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CBS All Access will change its terrible name in 2021

CBS All Access might have had the most lukewarm reception of a new streaming service to date when it launched in late 2014, though the mountain of new terrible Star Trek shows has given it periodic bumps in subscriber counts. Now that CBS has merged with Viacom (after splitting in 2005), the combined media conglomerate is preparing to re-launch CBS All Access with more content and a new name.

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NFL games are coming to CBS All Access on mobile

CBS has announced that its streaming video service, CBS All Access, will stream NFL games to mobile devices beginning with the 2018 season, including Super Bowl LIII. CBS All Access has streamed NFL games since 2016, but this season marks the first during which they'll be available to watch on smartphones.

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CBS All Access v3.0 brings a new design, account support, and more

CBS All Access subscribers can now enjoy a redesigned and much-improved version of the Android app. The 3.0 update brings a brand new look, support for your CBS account, the ability to stream three channels of live TV, and more.

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CBS All Access app updated with support for continuous play, resume watching, and more

Use of CBS All Access has probably ticked up a bit now that Star Trek: Discovery is back. Subscribers are getting a solid update today that adds some important (and surprisingly basic) features. In the latest version, you can binge watch more easily and pick up where you left off.

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CBS All Access to launch in Canada next year, with more countries to follow

The TV landscape has shifted an enormous amount in the past decade. We've gone from requiring a TV subscription to watch almost any new show, to centralizing everything on services like Netflix, to every major TV network creating their own subscription service. CBS launched its 'All Access' site in 2014, allowing users to stream content the day after it airs, and the company is looking to expand it outside the United States.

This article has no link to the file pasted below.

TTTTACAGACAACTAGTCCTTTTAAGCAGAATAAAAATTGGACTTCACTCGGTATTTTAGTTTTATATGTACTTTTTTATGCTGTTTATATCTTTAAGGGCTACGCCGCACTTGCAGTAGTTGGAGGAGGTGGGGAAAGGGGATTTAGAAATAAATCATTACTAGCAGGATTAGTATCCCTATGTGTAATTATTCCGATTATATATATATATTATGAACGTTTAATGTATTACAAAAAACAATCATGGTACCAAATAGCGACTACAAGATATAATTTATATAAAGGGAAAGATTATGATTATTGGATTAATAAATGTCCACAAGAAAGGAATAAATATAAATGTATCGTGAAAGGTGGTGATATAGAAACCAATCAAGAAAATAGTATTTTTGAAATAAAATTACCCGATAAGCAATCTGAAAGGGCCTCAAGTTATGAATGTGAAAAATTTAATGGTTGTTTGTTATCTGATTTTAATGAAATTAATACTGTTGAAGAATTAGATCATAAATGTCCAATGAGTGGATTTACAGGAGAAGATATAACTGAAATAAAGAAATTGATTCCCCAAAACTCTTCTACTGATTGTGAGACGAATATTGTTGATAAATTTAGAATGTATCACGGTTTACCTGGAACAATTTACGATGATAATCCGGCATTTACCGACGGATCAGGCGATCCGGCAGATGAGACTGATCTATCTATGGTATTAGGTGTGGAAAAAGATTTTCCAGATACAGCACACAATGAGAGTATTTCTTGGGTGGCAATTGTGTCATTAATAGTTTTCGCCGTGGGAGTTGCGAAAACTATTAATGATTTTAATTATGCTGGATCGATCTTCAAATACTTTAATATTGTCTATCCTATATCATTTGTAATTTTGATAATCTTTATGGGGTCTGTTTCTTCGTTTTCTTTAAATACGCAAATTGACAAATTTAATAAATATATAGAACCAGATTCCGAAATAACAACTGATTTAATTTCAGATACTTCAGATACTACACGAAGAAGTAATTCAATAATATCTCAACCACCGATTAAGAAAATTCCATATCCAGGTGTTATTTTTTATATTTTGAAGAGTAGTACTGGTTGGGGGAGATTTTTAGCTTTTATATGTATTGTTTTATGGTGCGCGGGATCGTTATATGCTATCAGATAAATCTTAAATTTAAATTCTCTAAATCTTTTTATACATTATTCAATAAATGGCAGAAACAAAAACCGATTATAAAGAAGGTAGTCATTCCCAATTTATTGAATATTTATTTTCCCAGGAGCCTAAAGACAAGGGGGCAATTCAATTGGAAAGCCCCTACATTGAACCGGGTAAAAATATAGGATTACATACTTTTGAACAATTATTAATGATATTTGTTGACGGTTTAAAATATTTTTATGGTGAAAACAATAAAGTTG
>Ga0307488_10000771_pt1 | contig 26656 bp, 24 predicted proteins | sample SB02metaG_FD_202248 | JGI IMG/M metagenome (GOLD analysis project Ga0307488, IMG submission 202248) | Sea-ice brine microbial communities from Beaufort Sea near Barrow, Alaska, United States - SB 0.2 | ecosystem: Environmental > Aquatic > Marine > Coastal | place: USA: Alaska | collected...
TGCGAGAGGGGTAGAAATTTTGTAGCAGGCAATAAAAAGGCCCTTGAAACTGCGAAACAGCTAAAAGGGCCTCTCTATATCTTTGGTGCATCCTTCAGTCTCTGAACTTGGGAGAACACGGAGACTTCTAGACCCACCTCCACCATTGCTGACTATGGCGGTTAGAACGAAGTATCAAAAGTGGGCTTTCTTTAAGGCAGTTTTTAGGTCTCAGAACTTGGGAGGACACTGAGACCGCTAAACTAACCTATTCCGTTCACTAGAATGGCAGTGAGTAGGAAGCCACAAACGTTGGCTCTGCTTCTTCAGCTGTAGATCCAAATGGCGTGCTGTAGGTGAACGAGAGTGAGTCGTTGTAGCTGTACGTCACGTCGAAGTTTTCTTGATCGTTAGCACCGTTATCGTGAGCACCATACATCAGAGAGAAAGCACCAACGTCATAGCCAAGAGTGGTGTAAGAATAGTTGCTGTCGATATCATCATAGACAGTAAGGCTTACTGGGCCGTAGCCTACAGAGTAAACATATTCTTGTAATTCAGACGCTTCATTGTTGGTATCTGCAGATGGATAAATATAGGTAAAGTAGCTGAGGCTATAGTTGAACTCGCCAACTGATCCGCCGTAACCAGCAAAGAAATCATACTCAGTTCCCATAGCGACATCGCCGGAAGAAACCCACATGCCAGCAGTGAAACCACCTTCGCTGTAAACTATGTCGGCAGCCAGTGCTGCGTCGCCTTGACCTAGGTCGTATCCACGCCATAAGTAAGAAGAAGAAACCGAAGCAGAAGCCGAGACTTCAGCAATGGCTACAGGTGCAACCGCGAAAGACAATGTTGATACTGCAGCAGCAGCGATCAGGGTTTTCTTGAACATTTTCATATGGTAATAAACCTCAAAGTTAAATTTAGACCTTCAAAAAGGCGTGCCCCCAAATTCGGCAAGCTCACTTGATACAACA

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Report: Google reaches agreement with CBS for 'Unplugged' web TV service - Fox and Disney may follow

The future of cable cutting, getting rid of expensive cable or satellite television service in favor or more economical web subscriptions, is murky. Currently users need to choose between competing libraries on Netflix, Hulu, Amazon, and other big-name streamers, or negate some of the savings of cable cutting by subscribing to multiple services. Some newer offerings like SlingTV and PlayStation Vue are bridging the gap, and it looks like Google wants to join them, according to the latest report from the Wall Street Journal.

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[Update: Now Live] Google Will Offer Two Free Months Of CBS All Access Streaming To Chromecast Users Starting December 26th

Chromecast users are getting a late Christmas present from Google this year in the form of free streaming video. Starting on December 26th, you'll be able to sign up for CBS All Access and get two free months. The offer ends February 6th, 2016. The catch? There are several, actually.

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CBS Releases An Android TV App For 'All Access' Subscribers

It seems awfully strange that services like Hulu and the various TV apps require you to pay or log in to access content, especially when that content originally aired for free on terrestrial television. They broadcast the shows with ads in the first place, and they're making money on the ads embedded in the streaming video too, so why put up any barrier to entry and lower your potential revenue? CBS, the self-styled "Most-Watched Network in America," takes this one step further with a full, Netflix-style paid service just for its shows. It's called CBS All Access, and it costs $5.99 a month.

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The Colbr App From CBS Provides Video Clips And Audio Podcasts In Anticipation Of Stephen Colbert's September 8th 'The Late Show' Debut

After a nearly decade-long run, The Colbert Report is over. I know, Colbert Nation, this news is still sad half a year after the final episode. Stephen Colbert has decided to move on and will take over for David Letterman as the new host for CBS's The Late Show. And no, he won't be the satirical conservative that Americans all across the ideological spectrum found reason to love—though he will still be pretty goofy.

The Late Show with Stephen Colbert won't debut until September 8th, so we still have three months of waiting left to do. In the meantime, CBS has pushed a mobile app into the Play Store to hold us over.

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CBS Android App Gets Chromecast Support, All Access Subscription Not Required

CBS is home to the likes of The Big Bang Theory, The Good Wife, 2 Broke Girls, and three flavors each of CSI and NCIS. That you're reading Android Police means you're probably still too young to be a big CBS fan, but if you have a taste for the network's shows, you will be pleased to know that you can now stream them to your Chromecast.


The CBS Android app provides newer episodes of certain shows for free, but older content and some titles are tucked away behind an All Access subscription that costs $5.99 a month. Fortunately, you can cast video regardless of whether you choose to pay.

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